12 May 2023
When a person ‘passes away’ without a valid will, it is referred to as dying intestate. Intestacy laws then dictate how the person's assets will be distributed. The distribution of the assets will depend on the jurisdiction and the applicable laws can lead to incredible complexity not to mention major liquidity issues.
In general, the distribution will follow a pre-determined hierarchy. For example, the spouse and children will usually be the first to inherit, followed by other family members such as parents or siblings, and then more distant relatives. If no eligible family members are found, the assets may go to the state.
The main problem with dying intestate is that the person's assets may not be distributed according to their wishes. This can lead to disputes among family members, especially if the distribution is not what they expected or if they have different ideas about what should happen to the assets. In addition, the distribution may not take into account any specific needs or circumstances of the beneficiaries, such as minors or individuals with special needs.
Another issue is that dying intestate can lead to higher taxes and fees. In some jurisdictions, the taxes and fees may be higher for individuals who die intestate compared to those who have a valid will or trust.
By using a trust an individual can ensure that their assets are distributed according to their wishes and can minimize the potential for disputes among family members. They can also take advantage of tax planning strategies to reduce the tax burden on their beneficiaries. Additionally, a trust can provide for ongoing management of the assets after the individual's death, such as providing for the care of minors or individuals with special needs.
Trusts are legal arrangements where the legal owner of assets (the settlor) transfers the legal ownership of those assets (the trust property) to individuals or a corporation (the trustee), typically for the benefit of certain persons (the beneficiaries). Once a trust is established, the legal ownership of the trust property will vest in the trustee, and the beneficial ownership of the property will belong to the beneficiaries.
In addition to providing for the efficient distribution of asset, one of the other primary benefits of trusts is asset protection. By placing assets in a trust, the settlor is separating the assets from their personal wealth, thereby creating a layer of protection against potential creditors and any and all claims against the individual and his/her assets.
In the event of bankruptcy, for example, assets held in a trust may be protected from seizure by creditors. Trusts are a legal instruments that have been used for generations by wealthy individuals and families to protect their assets from various threats, such as litigation, creditor claims, and excessive taxation.
Trusts are also useful for succession planning. Trusts can delay the time at which children become entitled to family wealth – it can prevent significant wealth passing to children or adults before they are responsible enough to use the money wisely or are perhaps not in a position to manage and control any distribution. Additionally, trusts can continue to operate after the settlor's death, providing a mechanism for the management and distribution of assets to beneficiaries in accordance with the settlor's wishes as well as an extremely valuable succession plan solution.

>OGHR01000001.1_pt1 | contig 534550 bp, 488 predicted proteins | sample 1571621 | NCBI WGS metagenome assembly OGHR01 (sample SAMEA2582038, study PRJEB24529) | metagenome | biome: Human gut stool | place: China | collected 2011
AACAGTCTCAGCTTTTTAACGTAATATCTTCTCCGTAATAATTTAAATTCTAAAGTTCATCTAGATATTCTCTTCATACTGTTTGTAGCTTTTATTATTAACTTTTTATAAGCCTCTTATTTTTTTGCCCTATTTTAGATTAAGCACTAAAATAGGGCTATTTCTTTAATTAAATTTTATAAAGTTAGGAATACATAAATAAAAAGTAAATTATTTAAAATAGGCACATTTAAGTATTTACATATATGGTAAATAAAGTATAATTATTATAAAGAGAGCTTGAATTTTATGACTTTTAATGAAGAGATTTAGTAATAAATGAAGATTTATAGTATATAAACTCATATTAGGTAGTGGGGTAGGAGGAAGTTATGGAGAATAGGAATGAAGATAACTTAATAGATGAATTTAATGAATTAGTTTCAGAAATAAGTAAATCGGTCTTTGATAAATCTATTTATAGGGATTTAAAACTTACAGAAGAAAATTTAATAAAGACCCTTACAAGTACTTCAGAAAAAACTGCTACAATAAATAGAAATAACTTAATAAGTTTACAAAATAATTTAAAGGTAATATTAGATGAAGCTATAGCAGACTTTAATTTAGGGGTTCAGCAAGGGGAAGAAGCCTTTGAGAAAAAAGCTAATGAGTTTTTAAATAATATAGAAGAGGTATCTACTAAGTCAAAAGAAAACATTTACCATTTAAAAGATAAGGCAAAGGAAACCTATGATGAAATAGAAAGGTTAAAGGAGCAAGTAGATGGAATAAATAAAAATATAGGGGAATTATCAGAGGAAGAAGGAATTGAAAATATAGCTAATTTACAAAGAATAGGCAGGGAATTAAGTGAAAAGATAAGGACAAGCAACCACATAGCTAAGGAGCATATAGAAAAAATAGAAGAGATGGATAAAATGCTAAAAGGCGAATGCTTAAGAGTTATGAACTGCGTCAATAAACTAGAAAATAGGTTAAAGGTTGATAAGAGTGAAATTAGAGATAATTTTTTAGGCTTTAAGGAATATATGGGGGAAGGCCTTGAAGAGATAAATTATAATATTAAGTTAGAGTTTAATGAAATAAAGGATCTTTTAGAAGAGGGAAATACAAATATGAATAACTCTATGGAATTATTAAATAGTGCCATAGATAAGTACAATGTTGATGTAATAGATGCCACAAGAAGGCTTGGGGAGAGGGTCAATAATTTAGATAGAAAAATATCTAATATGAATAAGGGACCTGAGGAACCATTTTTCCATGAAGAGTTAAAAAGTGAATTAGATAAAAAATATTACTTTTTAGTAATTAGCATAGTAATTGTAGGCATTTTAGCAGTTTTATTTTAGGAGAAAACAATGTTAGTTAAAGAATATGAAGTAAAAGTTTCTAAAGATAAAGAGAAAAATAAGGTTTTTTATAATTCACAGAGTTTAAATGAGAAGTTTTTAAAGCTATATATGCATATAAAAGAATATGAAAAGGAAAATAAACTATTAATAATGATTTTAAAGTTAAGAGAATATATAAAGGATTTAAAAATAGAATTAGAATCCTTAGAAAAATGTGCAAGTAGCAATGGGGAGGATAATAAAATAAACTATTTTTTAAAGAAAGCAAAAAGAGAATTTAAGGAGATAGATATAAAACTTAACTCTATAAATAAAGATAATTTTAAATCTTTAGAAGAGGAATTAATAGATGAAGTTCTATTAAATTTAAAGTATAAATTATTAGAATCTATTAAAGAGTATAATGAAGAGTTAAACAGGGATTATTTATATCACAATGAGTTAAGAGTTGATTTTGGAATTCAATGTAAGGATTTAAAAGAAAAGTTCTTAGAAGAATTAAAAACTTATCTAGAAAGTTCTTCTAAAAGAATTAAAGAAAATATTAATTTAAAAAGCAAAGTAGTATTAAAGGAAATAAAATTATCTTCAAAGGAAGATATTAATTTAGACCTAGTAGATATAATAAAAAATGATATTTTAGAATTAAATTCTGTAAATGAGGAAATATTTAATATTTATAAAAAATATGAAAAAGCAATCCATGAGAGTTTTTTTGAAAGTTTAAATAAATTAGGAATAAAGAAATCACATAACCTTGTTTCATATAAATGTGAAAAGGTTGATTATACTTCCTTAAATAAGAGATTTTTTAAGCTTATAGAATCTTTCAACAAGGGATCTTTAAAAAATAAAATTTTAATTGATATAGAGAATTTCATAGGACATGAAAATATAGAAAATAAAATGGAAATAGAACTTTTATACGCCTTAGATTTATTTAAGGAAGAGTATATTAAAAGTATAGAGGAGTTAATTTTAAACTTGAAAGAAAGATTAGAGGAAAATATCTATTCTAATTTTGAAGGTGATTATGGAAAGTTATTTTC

From a tax perspective, trusts can provide significant estate cost savings and taxation savings on investment growth and realization. Trusts can be used to mitigate or avoid inheritance taxes in certain jurisdictions by removing assets from the settlor's estate. In addition, if the trust is located in a jurisdiction with favourable tax laws, the trust may be subject to lower tax rates on investment income and capital gains than the settlor would have been subject to.
Trusts also offer the ability to be non-resident from the country in which the settlor lives. By establishing a trust in a jurisdiction that allows for non-resident settlors, the settlor can take advantage of the benefits of the trust structure, some of these benefits can extend to those Settlors and their families looking to move from one domicile to another. This offers significant advantages for those who live in countries with high levels of sovereign risk, poor economic performance and high levels of taxation and taxation as the trust can provide a level of protection against political and economic instability.
In terms of providing for beneficiaries during one's lifetime and on death, trusts can be set up in a variety of ways to meet the settlor's specific wishes. For example, a trust can be established to provide regular payments to a beneficiary for a specific period of time, or to provide for the education and upbringing of minor children. Upon the settlor's death, the trust can be used to manage and distribute assets to beneficiaries in accordance with the settlor's wishes, potentially avoiding the delays and costs associated with the probate process.